prophets of old: "Now go, write it before them in a table, and note it in a
book, that it may be for the time to come for ever and ever: That this is a
rebellious people, lying children, children that will not hear the law of the
LORD: Which say to the seers, See not; and to the prophets, Prophesy not unto us
right things, speak unto us smooth things, prophesy deceits:" (Isaiah 30:8-10)
Persecution from within is not
new. The apostle Paul includes "perils among false brethren" among
the list perils he had to face: “Of the Jews five times received I forty
stripes save one. Thrice was I beaten with rods, once was I stoned, thrice
I suffered shipwreck, a night and a day I have been in the deep; In journeyings
often, in perils of waters, in perils of robbers, in perils by mine own
countrymen, in perils by the heathen, in perils in the city, in perils in the
wilderness, in perils in the sea, in perils among false brethren “ (2
Corinthians 11:24-26). No generation has been free from "false brethren:"
All of us therefore can profit from James' exhortation in the text.
Here are some points about
“profiting from trials” (James 1:1-8). "My brethren, count it all joy when
ye fall into divers temptations" (James 1:2). Notice he does not say
"if" you fall into temptation, but "when". James considered suffering of
the recipients of his letter to be a foregone conclusion. 2 Timothy 3:12 says:
"Yea, and all that will live godly in Christ Jesus shall suffer persecution".
We notice also that James does not ask us to go out and look for temptations but
indicates that we just "fall" into them. The Greek word "fall" means "to fall
into something that is all around". We don't have to look for temptations, as
they are everywhere. The Christian life is full of trials and testings. An
important thing to realise is that much of the suffering that takes place is
actually caused by our stand for truth. In order to go to heaven, we must
pass the test of trials. Peter said: “That the trial of your faith, being
much more precious than of gold that perisheth, though it be tried with fire,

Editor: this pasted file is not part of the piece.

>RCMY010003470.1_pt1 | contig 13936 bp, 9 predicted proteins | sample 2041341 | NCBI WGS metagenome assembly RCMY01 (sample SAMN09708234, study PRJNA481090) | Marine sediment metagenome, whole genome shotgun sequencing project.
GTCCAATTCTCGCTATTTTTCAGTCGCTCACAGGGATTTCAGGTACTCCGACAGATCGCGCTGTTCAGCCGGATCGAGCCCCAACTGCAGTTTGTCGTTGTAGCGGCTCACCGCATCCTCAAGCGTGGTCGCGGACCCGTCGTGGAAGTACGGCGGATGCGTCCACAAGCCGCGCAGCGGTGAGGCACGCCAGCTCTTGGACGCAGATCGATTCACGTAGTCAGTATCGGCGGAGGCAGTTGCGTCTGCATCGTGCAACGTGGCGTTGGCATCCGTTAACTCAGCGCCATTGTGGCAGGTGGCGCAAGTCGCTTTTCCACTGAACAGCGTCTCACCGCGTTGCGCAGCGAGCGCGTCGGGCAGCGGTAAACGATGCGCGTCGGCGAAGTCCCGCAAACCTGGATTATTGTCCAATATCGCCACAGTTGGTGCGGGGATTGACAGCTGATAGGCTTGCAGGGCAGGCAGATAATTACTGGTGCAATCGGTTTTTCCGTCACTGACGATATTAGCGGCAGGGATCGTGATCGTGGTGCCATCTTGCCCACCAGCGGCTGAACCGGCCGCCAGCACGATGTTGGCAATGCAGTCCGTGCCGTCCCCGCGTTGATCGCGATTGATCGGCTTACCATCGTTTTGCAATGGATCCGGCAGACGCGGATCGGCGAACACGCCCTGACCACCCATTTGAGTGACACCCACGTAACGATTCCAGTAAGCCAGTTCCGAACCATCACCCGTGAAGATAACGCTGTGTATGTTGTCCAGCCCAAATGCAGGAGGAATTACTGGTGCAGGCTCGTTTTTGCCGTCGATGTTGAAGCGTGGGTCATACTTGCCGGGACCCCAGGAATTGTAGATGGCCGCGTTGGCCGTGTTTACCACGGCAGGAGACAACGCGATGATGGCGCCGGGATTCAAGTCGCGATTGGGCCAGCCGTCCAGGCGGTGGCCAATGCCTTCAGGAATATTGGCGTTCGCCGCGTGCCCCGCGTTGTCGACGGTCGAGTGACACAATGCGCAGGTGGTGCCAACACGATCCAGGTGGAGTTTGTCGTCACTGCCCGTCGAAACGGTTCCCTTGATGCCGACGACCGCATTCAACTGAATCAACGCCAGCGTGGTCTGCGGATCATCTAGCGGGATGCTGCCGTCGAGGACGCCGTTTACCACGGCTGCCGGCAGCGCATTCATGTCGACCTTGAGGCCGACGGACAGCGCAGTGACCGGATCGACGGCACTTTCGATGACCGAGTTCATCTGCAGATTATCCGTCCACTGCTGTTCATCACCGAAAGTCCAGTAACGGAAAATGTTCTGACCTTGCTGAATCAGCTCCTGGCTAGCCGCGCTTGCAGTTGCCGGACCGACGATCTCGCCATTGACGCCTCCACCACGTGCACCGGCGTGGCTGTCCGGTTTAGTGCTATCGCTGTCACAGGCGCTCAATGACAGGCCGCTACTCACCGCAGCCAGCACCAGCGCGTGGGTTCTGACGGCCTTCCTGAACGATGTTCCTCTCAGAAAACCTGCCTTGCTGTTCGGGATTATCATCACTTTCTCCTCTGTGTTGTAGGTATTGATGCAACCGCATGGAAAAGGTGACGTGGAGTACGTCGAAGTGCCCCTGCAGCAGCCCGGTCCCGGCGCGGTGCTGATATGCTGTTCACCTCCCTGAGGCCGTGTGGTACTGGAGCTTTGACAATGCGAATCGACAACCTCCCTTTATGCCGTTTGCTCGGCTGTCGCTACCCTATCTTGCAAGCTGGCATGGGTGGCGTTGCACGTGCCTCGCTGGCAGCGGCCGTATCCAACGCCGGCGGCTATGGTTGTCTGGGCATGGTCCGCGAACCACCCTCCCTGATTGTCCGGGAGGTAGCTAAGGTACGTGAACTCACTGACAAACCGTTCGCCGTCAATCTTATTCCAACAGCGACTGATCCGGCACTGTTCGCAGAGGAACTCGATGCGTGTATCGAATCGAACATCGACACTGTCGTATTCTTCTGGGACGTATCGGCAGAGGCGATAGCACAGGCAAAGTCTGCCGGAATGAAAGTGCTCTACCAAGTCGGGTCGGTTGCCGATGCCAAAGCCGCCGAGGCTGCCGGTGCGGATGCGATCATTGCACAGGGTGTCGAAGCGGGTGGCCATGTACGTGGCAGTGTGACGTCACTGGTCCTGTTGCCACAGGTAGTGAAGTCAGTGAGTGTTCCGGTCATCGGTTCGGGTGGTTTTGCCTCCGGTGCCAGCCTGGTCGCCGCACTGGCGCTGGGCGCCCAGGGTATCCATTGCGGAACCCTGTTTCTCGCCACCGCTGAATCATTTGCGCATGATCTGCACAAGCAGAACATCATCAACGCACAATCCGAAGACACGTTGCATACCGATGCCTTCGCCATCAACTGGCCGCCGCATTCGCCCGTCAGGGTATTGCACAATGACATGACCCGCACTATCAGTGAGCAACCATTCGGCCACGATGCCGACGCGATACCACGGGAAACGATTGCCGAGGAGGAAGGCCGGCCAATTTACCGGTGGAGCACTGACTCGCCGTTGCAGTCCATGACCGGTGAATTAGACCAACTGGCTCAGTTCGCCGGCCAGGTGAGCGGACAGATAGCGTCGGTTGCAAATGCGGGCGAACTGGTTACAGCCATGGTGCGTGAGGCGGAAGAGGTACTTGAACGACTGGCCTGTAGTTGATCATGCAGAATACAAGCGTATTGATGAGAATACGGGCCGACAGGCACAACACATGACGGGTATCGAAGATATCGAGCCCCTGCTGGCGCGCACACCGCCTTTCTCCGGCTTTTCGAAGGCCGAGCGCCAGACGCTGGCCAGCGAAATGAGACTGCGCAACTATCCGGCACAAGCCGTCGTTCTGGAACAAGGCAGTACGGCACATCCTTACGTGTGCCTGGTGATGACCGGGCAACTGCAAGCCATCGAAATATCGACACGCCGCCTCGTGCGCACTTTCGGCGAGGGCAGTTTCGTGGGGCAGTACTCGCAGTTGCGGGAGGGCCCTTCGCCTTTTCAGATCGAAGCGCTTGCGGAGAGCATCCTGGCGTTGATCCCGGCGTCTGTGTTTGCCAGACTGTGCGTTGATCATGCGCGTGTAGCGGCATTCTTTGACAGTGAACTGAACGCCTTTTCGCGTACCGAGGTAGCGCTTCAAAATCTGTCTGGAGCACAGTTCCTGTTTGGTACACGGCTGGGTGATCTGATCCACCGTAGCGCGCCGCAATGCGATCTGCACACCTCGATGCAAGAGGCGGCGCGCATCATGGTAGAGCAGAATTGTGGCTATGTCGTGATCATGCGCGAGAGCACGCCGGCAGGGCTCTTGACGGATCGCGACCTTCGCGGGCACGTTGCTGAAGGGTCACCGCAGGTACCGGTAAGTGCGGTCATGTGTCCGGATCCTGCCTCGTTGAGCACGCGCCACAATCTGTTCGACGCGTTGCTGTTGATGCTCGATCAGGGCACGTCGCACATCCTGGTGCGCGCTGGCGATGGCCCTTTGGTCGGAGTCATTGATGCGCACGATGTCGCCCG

might be found unto praise and honour and glory at the appearing of Jesus
Christ.” (1 Peter 1:7). This is why the disciples could rejoice even from
suffering persecution for the cause of Christ: "And to him they agreed:
and when they had called the apostles, and beaten them, they commanded that they
should not speak in the name of Jesus, and let them go. And they departed from
the presence of the council, rejoicing that they were counted worthy to suffer
shame for his name. And daily in the temple, and in every house, they
ceased not to teach and preach Jesus Christ.” (Acts 5:40-42)
Only the faithful Christian can
understand these verses. He does not fear what persecutors can do to the
body, because he is primarily concerned about the preservation of his soul.
Jesus said: "And fear not them which kill the body, but are not able to kill the
soul: but rather fear him which is able to destroy both soul and body in hell.”
(Matthew 10:28). Peter points out the importance of suffering for
righteousness "But let none of you suffer as a murderer, or as a thief, or as
an evildoer, or as a busybody in other men's matters. Yet if any man suffer as a
Christian, let him not be ashamed; but let him glorify God on this behalf." (1
Peter 4:15-16). Consider John the Baptist who stood for truth against
Herod and Herodias.. "For Herod himself had sent forth and laid hold upon
John, and bound him in prison for Herodias' sake, his brother Philip's wife: for
he had married her. For John had said unto Herod, It is not lawful for thee to
have thy brother's wife. Therefore Herodias had a quarrel against him, and would
have killed him; but she could not: For Herod feared John, knowing that he
was a just man and an holy, and observed him; and when he heard him, he did many
things, and heard him gladly." (Mark 6:17-20). The account goes on to
inform us that Herod, yielding to the pressure of his adulterous wife, beheaded
John because of his stand for truth. Even though John was his prisoner, Herod
feared him. However, it was actually the message that Herod feared, he
liked John as a person, but it was John's mouth that he wanted to stop.
John lived a godly life but suffered persecution and eventually death for
standing up for Christ on Marriage and Divorce. If such persecution was
allowable today, many brethren would brethren would be executed as John
was. We hear of preachers being ostracized or even fired for preaching on
this subject. Churches that stand for truth are branded as "legalistic
traditionalists" or "ultra- conservative. The reason why there is so much